Unlike last offseason when they went on a $100-million-plus bullpen spending spree, the Rockies did not add a single reliever this offseason, instead deciding to rely on internal options to improve and make up for a big loss.
A big hole was opened in the Rockies bullpen when Adam Ottavino signed a three-year, $27 million contract with the Yankees in January. Ottavino was the Rockies’ primary setup man in 2018, posting a 2.43 ERA and 0.99 WHIP with 112 strikeouts in 77 2⁄3 innings. He will be missed, but the Rockies do have plenty of late-inning options, especially right-handed ones.
For the second straight season the Rockies closer will be veteran Wade Davis. After signing a three-year, $52 million contract prior to the 2018 season, Davis went out and led the NL in saves with 43, also a Rockies record for a single season. He posted a 4.13 ERA and 1.06 WHIP in 651⁄3 innings with 78 strikeouts. Also, he was nails when the Rockies needed him most, posting a 0.82 ERA in 11 innings in September. Needless to say, the Rockies are in good hands in the ninth inning in 2019.
The most likely candidate to replace Ottavino in the eighth inning role is fellow right-hander, and also probably their best reliever, Scott Oberg. Oberg was absolutely electric after returning from a stint with Triple-A Albuquerque, posting a 1.51 ERA and 0.84 WHIP in 47 2⁄3 innings after his minors trip. He also struck out 47, walked just seven and allowed opposing hitters a paltry .196/.233/.301 line with only nine extra-base hits allowed to the 176 batters he faced.
The other righty in the late-inning mix is veteran Seunghwan Oh. Acquired from Toronto in July, Oh pitched 25 games for the Rockies after the trade with a 2.53 ERA. He also handled Coors Field well, allowing five earned runs in 11 2⁄3 innings at altitude, holding opposing hitters to a .209 average in his new home,
If the Rockies need a late-inning lefty, the task will likely fall to Jake McGee. McGee’s three years with the Rockies have been up-and-down, with 2018 featuring more of the down to the tune of a 6.49 ERA. If McGee can regain his 2017 form, however, he looks like a solid late-inning option.
Three veterans who had rough years in 2018 are currently slated for bullpen roles on Opening Day, though they will likely feature in lower-leverage situations. After a great run in Cleveland from 2014-17, righty Bryan Shaw struggled in his first season with the Rockies last year, with a 5.93 ERA and several prominent meltdowns. Lefty Chris Rusin had been solid throughout his Rockies career, but had issues with his command in 2018 with an ERA north of six. Fellow lefty Mike Dunn will look to rebound from an injury-plagued 2018 season that saw him pitch just 17 innings with an ERA of 9.00.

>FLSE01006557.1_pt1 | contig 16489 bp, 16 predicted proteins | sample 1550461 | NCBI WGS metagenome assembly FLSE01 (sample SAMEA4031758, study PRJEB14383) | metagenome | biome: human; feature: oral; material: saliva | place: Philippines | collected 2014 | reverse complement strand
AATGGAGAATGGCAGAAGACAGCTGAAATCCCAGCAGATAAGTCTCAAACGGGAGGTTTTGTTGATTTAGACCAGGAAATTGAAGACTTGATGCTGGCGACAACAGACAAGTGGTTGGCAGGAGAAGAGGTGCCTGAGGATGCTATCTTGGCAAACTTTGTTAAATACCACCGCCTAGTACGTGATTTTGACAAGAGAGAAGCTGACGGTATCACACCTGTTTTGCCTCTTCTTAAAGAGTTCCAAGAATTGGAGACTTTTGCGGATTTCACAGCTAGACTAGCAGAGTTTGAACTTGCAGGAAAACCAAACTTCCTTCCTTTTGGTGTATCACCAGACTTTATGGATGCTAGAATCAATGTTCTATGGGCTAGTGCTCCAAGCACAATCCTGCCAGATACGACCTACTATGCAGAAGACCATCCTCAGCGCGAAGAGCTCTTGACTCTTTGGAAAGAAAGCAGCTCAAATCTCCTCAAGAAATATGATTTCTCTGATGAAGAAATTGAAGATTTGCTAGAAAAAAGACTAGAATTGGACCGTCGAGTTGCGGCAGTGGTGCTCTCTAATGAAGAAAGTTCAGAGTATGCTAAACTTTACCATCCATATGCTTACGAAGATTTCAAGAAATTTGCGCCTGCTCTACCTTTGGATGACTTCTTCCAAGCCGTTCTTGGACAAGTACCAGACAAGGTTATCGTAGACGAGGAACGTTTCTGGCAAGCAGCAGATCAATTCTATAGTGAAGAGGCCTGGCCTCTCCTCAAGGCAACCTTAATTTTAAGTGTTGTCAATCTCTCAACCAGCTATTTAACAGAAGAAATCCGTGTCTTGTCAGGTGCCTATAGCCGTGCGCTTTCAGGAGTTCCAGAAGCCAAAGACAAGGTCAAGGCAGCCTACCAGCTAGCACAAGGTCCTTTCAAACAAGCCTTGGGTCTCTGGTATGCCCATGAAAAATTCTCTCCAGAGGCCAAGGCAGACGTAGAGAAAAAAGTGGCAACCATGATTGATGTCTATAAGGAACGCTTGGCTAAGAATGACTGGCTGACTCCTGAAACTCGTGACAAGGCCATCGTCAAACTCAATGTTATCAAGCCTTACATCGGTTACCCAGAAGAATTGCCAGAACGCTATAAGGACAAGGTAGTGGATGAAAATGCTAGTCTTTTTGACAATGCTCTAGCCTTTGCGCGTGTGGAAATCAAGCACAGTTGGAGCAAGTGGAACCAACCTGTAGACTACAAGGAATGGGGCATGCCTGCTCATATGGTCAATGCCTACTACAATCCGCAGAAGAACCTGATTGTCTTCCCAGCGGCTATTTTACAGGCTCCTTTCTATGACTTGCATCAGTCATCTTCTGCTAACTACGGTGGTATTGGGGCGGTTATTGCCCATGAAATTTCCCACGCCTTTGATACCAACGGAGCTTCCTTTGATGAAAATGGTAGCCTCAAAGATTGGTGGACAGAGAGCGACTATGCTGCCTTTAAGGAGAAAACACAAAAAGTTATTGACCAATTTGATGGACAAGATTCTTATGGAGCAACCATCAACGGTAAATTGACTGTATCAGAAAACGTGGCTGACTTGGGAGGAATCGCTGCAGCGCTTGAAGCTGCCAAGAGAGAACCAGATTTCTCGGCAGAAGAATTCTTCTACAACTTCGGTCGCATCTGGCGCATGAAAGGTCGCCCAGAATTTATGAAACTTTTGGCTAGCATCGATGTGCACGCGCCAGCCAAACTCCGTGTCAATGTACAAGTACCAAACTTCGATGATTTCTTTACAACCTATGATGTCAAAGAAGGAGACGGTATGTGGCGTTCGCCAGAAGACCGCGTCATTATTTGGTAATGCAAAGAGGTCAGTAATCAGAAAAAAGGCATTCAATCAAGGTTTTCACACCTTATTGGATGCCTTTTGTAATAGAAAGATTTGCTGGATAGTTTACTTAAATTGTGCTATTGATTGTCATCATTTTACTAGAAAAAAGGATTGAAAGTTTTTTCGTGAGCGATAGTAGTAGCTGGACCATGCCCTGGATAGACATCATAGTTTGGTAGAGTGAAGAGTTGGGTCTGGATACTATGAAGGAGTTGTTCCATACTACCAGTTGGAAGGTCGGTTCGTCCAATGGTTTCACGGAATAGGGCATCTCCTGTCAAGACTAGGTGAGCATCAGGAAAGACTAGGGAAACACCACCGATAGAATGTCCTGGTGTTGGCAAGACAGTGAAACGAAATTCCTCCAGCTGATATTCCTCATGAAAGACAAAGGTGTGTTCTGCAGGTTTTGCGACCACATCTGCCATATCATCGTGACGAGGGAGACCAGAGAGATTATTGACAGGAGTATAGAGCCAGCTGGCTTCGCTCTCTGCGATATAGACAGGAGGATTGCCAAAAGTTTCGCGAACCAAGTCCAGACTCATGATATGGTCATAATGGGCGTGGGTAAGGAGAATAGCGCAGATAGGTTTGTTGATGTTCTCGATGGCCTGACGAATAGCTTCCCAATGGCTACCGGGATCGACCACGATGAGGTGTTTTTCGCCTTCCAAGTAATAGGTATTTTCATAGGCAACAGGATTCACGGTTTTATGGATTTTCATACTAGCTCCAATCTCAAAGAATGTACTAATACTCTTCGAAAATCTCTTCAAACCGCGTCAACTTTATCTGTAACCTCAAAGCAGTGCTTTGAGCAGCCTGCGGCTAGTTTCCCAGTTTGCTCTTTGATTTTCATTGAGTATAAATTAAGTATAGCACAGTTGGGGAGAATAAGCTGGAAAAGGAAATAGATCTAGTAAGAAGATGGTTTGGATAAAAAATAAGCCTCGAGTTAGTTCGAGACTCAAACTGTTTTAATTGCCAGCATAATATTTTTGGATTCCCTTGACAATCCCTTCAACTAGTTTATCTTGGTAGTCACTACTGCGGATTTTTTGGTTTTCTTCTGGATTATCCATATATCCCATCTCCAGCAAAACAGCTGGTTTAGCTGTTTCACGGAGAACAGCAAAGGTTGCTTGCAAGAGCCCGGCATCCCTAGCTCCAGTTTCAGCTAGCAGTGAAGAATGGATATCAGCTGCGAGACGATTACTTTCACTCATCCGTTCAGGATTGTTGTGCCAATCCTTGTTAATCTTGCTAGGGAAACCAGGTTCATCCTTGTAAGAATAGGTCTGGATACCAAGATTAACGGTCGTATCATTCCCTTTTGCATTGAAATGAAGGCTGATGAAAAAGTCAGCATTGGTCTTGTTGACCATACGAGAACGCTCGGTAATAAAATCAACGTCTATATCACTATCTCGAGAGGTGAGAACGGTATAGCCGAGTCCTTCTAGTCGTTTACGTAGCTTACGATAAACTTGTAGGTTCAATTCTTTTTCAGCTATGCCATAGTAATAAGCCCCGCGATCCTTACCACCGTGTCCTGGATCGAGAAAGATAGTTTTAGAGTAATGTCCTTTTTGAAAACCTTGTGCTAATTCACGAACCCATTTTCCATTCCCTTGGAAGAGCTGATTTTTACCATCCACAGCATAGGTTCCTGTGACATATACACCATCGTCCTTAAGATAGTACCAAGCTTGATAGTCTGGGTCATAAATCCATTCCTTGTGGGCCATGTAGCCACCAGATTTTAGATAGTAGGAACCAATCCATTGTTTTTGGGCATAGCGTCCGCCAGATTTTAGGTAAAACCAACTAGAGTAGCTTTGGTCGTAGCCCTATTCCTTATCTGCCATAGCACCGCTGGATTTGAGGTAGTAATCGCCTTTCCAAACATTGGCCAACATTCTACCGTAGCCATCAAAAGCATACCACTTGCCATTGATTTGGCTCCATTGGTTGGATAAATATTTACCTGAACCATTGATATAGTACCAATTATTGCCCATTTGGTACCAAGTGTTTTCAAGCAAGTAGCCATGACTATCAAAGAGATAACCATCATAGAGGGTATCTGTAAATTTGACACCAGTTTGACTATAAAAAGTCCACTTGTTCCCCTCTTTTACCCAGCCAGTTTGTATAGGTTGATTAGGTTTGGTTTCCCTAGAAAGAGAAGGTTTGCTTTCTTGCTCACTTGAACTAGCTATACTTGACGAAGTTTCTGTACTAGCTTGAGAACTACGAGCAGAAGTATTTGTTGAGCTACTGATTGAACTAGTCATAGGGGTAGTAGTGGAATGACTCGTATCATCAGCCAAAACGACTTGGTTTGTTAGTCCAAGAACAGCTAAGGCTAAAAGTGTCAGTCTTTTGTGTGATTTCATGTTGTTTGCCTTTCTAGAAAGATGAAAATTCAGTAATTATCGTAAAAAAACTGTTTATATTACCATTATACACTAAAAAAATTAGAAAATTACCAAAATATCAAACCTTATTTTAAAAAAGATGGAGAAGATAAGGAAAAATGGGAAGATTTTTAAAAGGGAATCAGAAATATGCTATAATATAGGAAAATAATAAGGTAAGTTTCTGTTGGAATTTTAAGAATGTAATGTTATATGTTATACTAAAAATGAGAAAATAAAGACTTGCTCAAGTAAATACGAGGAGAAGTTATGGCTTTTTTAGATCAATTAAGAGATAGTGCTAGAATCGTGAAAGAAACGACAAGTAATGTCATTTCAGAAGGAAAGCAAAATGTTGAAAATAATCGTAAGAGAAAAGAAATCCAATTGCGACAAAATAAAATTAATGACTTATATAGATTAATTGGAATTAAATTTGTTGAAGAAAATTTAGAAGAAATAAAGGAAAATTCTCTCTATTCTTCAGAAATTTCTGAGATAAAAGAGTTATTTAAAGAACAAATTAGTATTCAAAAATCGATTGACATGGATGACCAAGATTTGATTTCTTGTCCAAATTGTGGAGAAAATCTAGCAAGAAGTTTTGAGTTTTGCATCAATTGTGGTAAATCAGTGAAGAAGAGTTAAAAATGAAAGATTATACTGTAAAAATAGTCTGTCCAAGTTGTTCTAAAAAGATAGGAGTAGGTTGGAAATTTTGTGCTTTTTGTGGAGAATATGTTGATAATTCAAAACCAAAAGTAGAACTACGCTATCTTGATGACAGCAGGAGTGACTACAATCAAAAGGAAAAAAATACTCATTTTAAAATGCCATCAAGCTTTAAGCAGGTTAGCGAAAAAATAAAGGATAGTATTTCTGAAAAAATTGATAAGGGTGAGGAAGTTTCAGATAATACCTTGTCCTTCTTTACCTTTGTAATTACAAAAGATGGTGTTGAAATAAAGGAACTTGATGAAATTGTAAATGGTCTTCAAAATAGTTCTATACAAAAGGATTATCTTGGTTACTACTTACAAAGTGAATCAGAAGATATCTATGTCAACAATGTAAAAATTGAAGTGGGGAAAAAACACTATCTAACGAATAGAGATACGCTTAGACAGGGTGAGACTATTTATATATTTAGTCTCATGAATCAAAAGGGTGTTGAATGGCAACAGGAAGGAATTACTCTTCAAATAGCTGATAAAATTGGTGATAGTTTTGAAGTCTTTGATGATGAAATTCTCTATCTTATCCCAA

Other less veteran-y depth options include a pair of homegrown righties who dealt with injuries in 2018 in Carlos Estevez and Rayan Gonzalez.
One of the losers from the battle for the Rockies fifth starting rotation spot will likely fill a long relief role in 2018. Perhaps best-suited as a long reliever is 24-year-old Antonio Senzatela. In 41 innings of relief in his career, Senzatela has posted a 4.39 ERA and a 3.09 FIP, as opposed to a 4.60 ERA and 4.66 FIP as a starter. Chad Bettis and Jeff Hoffman could also find themselves in long relief, though they do not have the track records out of the bullpen that Senzatela does.
On the farm
If a young reliever is going to make an Oberg-like leap in 2019, the most likely candidate is 24-year-old Yency Almonte. Almonte made his big league debut in 2018 with a splash, striking out 15 and recording a 1.82 ERA in 14 2⁄3 innings. Also on the radar is flamethrowing righty Justin Lawrence, who jumped onto the scene with 75 strikeouts in 65 innings between High-A Lancaster and the Arizona Fall League last season while regularly pinging triple digits on the radar gun.
Other longer-term options include 2016 second-round pick Ben Bowden, noted piece in the Troy Tulowitzki trade Jesus Tinoco and 2017 draftee Tommy Doyle.
Despite the departure of Ottavino, the Rockies’ bullpen looks to be in good shape, with a mix of consistent, veterans, bounce back candidates, and young arms.